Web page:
A recent federal court ruling that paved the way for the upcoming purchase of Change Healthcare by UnitedHealth Group (NYSE:UNH) (NASDAQ:CHNG) is a positive sign for the company’s impending acquisition of LHC Group. insurance (NASDAQ: LHCG).

The US Department of Justice has sought to block the $13 billion Change Healthcare transaction on anti-trust grounds, alleging the deal would give UnitedHealth Group access to sensitive information about its competitors in the healthcare space. payers.

“Quality health insurance should be available to all Americans,” Attorney General Merrick B. Garland said in a statement when the DOJ filed the lawsuit in February. “If the largest U.S. health insurer is allowed to acquire a major competitor for critical healthcare claims technologies, it will undermine competition for health insurance and stifle innovation in employer health insurance markets. .”

The Change transaction would merge the Nashville, Tennessee-based technology and data company with UnitedHealth Group’s Optum subsidiary.

UnitedHealth Group said in press releases that it believes the combination will streamline clinical, administrative and payment processes for healthcare providers and payers, resulting in cost savings and greater efficiency.

The company argued that the DOJ lawsuit was “without merit,” according to the company’s statements, and that arbitration would ultimately delay system improvements for their beneficiaries.

Following the court’s ruling, Assistant Attorney General Jonathan Kanter said in a statement that the DOJ “respectfully disagrees” with the ruling and would assess next steps, citing the possibility of an appeal.

Judge Carl J. Nichols also ordered the insurance company to proceed with its plan to divest payment integrity firm ClaimsXten to private equity firm TPG Capital for a cash price of $2.2 billion. of dollars.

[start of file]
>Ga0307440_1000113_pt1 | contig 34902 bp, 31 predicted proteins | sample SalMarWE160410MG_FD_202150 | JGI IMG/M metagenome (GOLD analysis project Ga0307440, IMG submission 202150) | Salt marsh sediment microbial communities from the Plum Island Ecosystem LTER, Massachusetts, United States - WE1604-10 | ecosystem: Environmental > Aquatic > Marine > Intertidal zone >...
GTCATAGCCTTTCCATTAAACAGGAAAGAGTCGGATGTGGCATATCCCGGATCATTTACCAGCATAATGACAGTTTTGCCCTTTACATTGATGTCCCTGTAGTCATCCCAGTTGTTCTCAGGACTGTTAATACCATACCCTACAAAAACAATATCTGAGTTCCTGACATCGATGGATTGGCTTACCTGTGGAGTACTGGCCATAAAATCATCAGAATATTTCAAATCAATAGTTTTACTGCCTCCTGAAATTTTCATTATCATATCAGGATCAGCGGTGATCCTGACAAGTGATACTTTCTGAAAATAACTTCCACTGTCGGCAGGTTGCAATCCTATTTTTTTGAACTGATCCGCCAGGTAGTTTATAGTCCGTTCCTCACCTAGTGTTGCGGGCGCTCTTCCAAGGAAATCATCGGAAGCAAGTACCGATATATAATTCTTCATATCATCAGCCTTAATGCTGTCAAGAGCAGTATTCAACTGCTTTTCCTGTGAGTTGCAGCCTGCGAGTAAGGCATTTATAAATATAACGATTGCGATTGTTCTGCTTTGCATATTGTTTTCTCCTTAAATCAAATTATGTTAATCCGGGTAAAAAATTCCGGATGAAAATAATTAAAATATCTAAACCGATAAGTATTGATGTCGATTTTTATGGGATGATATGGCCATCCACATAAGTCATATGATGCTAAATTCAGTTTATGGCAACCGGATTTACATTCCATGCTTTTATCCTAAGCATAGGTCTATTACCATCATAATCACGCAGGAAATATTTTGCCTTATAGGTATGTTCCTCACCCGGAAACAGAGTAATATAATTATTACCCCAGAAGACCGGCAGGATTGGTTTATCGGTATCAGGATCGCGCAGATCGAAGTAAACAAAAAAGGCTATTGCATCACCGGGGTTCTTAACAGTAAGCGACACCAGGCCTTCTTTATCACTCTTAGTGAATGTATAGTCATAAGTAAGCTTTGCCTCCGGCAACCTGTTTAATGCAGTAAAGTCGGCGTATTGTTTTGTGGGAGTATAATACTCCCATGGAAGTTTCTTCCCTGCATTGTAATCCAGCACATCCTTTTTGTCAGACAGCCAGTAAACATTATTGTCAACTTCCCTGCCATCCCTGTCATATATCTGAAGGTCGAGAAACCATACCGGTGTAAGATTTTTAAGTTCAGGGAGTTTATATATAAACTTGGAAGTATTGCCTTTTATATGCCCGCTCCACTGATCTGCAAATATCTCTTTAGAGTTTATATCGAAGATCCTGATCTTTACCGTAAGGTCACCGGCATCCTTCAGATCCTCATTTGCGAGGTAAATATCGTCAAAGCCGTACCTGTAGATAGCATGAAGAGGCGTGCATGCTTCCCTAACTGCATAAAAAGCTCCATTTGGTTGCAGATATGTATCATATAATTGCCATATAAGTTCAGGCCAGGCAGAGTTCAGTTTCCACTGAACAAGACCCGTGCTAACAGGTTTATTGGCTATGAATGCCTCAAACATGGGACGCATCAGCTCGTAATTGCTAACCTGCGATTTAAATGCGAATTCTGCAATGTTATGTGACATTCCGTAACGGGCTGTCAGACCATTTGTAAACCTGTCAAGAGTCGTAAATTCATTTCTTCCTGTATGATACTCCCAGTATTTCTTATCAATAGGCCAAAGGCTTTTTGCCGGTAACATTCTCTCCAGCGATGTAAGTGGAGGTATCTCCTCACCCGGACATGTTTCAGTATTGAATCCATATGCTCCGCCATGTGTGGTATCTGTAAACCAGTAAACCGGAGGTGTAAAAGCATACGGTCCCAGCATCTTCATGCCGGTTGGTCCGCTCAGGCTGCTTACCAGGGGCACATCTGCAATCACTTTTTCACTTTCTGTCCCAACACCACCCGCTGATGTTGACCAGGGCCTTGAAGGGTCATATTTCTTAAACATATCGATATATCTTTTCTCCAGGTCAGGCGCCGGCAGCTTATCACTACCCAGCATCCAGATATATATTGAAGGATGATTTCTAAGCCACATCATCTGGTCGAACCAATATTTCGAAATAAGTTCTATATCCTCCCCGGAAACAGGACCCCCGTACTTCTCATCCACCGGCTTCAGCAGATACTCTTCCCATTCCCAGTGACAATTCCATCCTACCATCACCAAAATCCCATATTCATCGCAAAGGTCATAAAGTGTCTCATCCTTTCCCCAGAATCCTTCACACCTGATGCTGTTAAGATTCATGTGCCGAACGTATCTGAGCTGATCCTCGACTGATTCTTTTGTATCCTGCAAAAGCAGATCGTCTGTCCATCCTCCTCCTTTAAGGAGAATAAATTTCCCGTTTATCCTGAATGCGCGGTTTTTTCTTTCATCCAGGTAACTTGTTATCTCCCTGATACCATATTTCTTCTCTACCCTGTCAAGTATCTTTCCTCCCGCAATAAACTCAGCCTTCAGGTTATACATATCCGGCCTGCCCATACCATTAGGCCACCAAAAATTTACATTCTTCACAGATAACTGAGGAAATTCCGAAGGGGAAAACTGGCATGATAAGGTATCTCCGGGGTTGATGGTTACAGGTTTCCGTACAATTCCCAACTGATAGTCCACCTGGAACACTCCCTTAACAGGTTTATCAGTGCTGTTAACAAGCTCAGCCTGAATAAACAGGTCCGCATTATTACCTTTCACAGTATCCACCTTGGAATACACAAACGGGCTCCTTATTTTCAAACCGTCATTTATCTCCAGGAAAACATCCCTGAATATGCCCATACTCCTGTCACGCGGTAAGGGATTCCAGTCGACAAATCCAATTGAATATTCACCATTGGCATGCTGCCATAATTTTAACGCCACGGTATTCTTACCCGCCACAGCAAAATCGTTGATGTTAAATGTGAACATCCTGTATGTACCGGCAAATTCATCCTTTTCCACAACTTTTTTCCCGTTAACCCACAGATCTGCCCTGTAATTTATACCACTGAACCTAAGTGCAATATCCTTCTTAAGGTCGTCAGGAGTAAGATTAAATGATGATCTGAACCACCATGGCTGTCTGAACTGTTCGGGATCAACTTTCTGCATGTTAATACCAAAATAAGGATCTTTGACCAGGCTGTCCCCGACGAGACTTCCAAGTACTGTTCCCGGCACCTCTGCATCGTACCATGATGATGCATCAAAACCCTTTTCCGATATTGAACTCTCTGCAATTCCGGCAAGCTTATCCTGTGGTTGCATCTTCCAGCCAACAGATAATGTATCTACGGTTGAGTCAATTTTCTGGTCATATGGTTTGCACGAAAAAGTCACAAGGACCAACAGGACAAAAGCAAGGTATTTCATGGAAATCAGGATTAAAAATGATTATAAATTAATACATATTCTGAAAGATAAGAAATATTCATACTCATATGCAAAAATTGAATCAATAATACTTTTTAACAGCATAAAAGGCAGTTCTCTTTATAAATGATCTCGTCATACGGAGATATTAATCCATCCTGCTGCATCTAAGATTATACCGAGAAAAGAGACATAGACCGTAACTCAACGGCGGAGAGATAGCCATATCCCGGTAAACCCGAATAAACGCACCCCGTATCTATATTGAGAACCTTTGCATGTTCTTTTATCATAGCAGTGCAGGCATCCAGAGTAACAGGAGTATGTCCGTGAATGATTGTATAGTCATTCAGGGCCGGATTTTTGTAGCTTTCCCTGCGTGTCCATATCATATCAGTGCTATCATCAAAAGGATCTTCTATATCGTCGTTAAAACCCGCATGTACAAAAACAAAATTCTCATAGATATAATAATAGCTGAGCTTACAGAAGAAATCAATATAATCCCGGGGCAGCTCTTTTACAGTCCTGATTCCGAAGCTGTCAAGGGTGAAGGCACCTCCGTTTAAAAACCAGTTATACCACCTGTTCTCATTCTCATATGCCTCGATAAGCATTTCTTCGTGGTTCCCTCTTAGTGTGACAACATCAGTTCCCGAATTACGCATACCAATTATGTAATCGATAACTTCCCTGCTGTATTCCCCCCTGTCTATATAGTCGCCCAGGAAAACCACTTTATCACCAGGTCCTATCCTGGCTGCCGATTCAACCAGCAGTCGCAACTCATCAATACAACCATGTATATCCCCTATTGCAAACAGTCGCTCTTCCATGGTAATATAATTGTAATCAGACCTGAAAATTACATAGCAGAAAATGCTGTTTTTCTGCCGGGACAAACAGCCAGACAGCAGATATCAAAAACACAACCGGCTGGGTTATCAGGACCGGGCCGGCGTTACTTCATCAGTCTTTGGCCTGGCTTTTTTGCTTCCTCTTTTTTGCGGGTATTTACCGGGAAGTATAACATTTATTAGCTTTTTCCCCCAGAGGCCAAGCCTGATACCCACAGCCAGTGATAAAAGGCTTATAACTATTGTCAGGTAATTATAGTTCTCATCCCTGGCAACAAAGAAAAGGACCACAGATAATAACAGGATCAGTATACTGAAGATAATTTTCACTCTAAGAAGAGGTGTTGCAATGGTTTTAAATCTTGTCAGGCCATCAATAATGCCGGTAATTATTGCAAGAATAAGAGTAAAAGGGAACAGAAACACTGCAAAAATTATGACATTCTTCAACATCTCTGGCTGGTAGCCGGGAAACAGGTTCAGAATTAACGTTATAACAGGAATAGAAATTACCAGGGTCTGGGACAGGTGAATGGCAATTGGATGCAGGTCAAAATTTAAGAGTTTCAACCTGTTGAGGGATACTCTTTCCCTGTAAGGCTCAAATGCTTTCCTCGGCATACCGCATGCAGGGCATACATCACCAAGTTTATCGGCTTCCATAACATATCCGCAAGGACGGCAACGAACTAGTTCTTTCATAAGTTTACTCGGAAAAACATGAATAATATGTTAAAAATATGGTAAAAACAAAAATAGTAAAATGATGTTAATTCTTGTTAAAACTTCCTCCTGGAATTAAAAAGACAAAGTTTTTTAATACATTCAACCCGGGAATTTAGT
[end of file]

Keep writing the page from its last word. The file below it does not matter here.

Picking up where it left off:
The DOJ action has raised questions about potential regulatory hurdles or delays for Optum’s upcoming $5.5 billion purchase of LHC Group. The Federal Trade Commission also requested additional information from the companies while reviewing the deal.

Industry observers said the Change Healthcare decision could make it easier to navigate the LHC Group transaction.

“The judge’s decision in the Change Healthcare case could potentially influence the DOJ to consider moderating, at least to some degree, the more aggressive and militant stance it has envisioned, under the Biden administration, toward healthcare mergers and acquisitions,” said analyst Scott Fidel. for Stephens, stated in a footnote. “As a result, in near-term trading, we expect to see a tightening of the current deal on the pending acquisition of LHC Group by UnitedHealth Group, as a direct implication of Judge Nichol’s decision allowing the acquisition of Change Healthcare to move forward.”

Optum announced the deal with LHC Group in April. The purchase agreement provides that UnitedHealth Group will acquire the common stock of LHC Group for $170 per share. The companies expect the transaction to close before the end of the year.

The LHC Group board and executives have begun discussions about a possible sale from November 2021. The conversations have included several potential buyers, including UnitedHealth Group. Soon after, the company hired investment banks SVB Securities and Jeffries to lay the groundwork for a deal, according to a May filing with the U.S. Securities and Exchange Commission.

The acquisition is part of the insurance company’s broader strategy to grow its homecare business.

“We truly believe that improving and building a high-quality home care offering will be a key part of the future,” UnitedHealth Group CEO Andrew Witty told a conference call. second quarter results call. “And the more that can be linked to other aspects of care, so for example, the medical clinic, virtual and so on, that’s really a central focus of our development of Optum Health.”

The two companies have so far remained mum on the future of the LHC Group’s palliative care segment.

When competitor Humana, Inc. (NYSE:HUM) completed its recent acquisition of home care and palliative care provider Kindred at Home, the company was quick to announce that it would retain the care asset at home and sell the palliative care business with a spin-off. and sale.

Humana then sold a 60% stake in the hospice assets to private equity firm Clayton, Dubilier & Rice, retaining the 40% minority stake.

It remains to be seen whether Optum will follow suit with its new palliative care business. With the deal still pending, neither company is free to discuss what the future may hold after closing.

“The combination of LHC within Optum’s global organization is really important to us, and we are very committed to this transaction,” Witty said on the earnings call. “We believe this will really be a significant improvement in the quality of care that can be delivered. And we think it can really help improve value-based delivery for patients.